As the firstborn of creation, Jesus cannot be the Creator! "Christ is Adam's creator", as one comment purports. This is profoundly unbiblical. Any alleged scriptural support is purely suppositional and requires us to read-in a traditional belief system which no NT author teaches.

Jesus said, '...(I am) a man who has told you the truth - that I heard f r o m God! John 8:40. God is the Creator not Jesus or the Christ, God raised Jesus, not Jesus, God is the only immortal being, Christ died. Jesus is the firstborn of creation - not because he is THE Creator, but because he is the triumph of God over evil, sin and death which allows humanity to have a future past this age - "in Christ all will be made alive".

The relationship between firstborn of creation and of the dead is explained here

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  • In Him it (all in heaven and earth, visible or invisible) has jointly stood (Col 1:17) "The word συνεστηκεν is the 3rd person single form of the verb marked similar below. Its tense is perfect (which indicates a present-tense report of an action that has been completed but has effects in the now; like: "he has done"), its voice is active (which indicates that the subject (Him) performs the action, instead of receives it), and its mood is indicative (which describes a situation that actually is — as opposed to a situation that might be, is wished for, or is commanded to be). Nov 7 '21 at 16:52
  • Would you say that all in heaven and earth, visible or invisible have jointly stood before Jesus' birth? Would you say Colossians really means "In (the notional idea of) Him...? Nov 7 '21 at 16:55
  • @MikeBorden, where does the "jointly stood" translation come from? Nov 12 '21 at 13:52
  • @RayButterworth abarim-publications.com/DictionaryG/i/i-s-t-et-m-i.html It's a long entry on the verb in all it's permutations. The specific verb form is treated at the end but the whole entry is good. Nov 13 '21 at 2:02
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    @MikeBorden, I've just been reading some of the non-language pages, and my first impression is that Abarim Publications is a very strange site. Not necessarily bad, but strange. I don't want this to sound insulting to anyone, but it reminds me of when I talk to street people that are otherwise intelligent but have significant mental problems. They seem to never get to the point of what they are saying, because to them, every sentence they say is the point. Or maybe it's just me and I'm staying up too late tonight and should go to bed. Nov 13 '21 at 4:50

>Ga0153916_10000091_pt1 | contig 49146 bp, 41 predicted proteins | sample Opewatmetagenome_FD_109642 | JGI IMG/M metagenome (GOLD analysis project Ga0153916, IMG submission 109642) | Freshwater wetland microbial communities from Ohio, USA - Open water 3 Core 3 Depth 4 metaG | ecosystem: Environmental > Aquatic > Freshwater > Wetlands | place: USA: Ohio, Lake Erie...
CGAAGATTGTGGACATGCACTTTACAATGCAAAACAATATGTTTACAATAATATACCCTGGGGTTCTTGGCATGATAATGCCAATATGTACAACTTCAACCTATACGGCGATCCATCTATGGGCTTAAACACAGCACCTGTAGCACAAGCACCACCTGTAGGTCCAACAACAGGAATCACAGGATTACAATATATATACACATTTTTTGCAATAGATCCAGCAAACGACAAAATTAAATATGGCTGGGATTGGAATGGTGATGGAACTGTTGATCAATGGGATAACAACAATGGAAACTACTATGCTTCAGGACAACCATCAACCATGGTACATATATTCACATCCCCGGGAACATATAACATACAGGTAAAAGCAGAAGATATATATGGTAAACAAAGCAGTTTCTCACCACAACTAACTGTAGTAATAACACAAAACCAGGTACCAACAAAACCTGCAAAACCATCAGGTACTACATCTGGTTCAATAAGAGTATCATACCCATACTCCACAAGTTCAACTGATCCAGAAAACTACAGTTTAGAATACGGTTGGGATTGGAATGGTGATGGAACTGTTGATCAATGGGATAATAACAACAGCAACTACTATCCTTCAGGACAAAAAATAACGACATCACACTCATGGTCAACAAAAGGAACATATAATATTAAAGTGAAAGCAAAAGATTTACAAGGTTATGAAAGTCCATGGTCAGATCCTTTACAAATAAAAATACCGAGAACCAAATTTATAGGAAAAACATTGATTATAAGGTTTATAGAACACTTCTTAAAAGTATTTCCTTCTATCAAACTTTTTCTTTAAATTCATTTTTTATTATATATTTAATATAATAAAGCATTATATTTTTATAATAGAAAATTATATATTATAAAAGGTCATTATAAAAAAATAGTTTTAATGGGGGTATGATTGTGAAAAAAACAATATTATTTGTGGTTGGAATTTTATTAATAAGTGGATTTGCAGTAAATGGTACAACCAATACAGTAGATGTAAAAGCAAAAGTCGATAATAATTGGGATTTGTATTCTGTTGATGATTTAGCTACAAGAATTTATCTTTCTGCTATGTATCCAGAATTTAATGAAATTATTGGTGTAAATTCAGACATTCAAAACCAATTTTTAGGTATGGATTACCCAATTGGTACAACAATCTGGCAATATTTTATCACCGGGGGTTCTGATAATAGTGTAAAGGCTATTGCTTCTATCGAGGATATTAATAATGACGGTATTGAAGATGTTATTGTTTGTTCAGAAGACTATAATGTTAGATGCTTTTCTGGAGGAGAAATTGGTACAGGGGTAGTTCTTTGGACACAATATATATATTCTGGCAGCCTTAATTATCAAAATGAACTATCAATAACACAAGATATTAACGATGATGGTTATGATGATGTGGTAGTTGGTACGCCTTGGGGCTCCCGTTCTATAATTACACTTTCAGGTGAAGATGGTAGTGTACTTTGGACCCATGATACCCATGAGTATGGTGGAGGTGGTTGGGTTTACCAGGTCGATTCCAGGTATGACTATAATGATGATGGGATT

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Christ is "firstborn" because, He is the first to ever come in to creation. God is Invisible and Christ became his image,

15He is the image of the invisible God, the firstborn over all creation,

John 1:18 No one has ever seen God,

Gods image is the first of creation, Something that can be seen.

The beginning of the creation of God;

These things says the Amen, the Witness—the Faithful and True—the Chief of the creation of God Revelation3:14

"'This makes him first born of God.

"The term firstborn therefore has two main meanings. The first is more literal, referring to the fact that this son is the first son to be born of his father. The second meaning refers to the rights and authority of a person, because they are the firstborn. Our Lord is the “firstborn” in several ways, as one of the attached articles indicates. But most of all He is the One who has been appointed by God to be in authority over all things." Quoted from bible.org

He is also firstborn of a brand new creation.

In His resurrection He is “firstborn from the dead” (Col 1:18) or “of the dead” That mean he is the beginning of the new creation.

He is the head of the body, the church, who is the beginning, firstborn out from the dead, so that He might be holding preeminence in all things, Colossians 1:18

He is its head and everything again it's under him. Being the first born again comes with all the privileges of being its head, the first.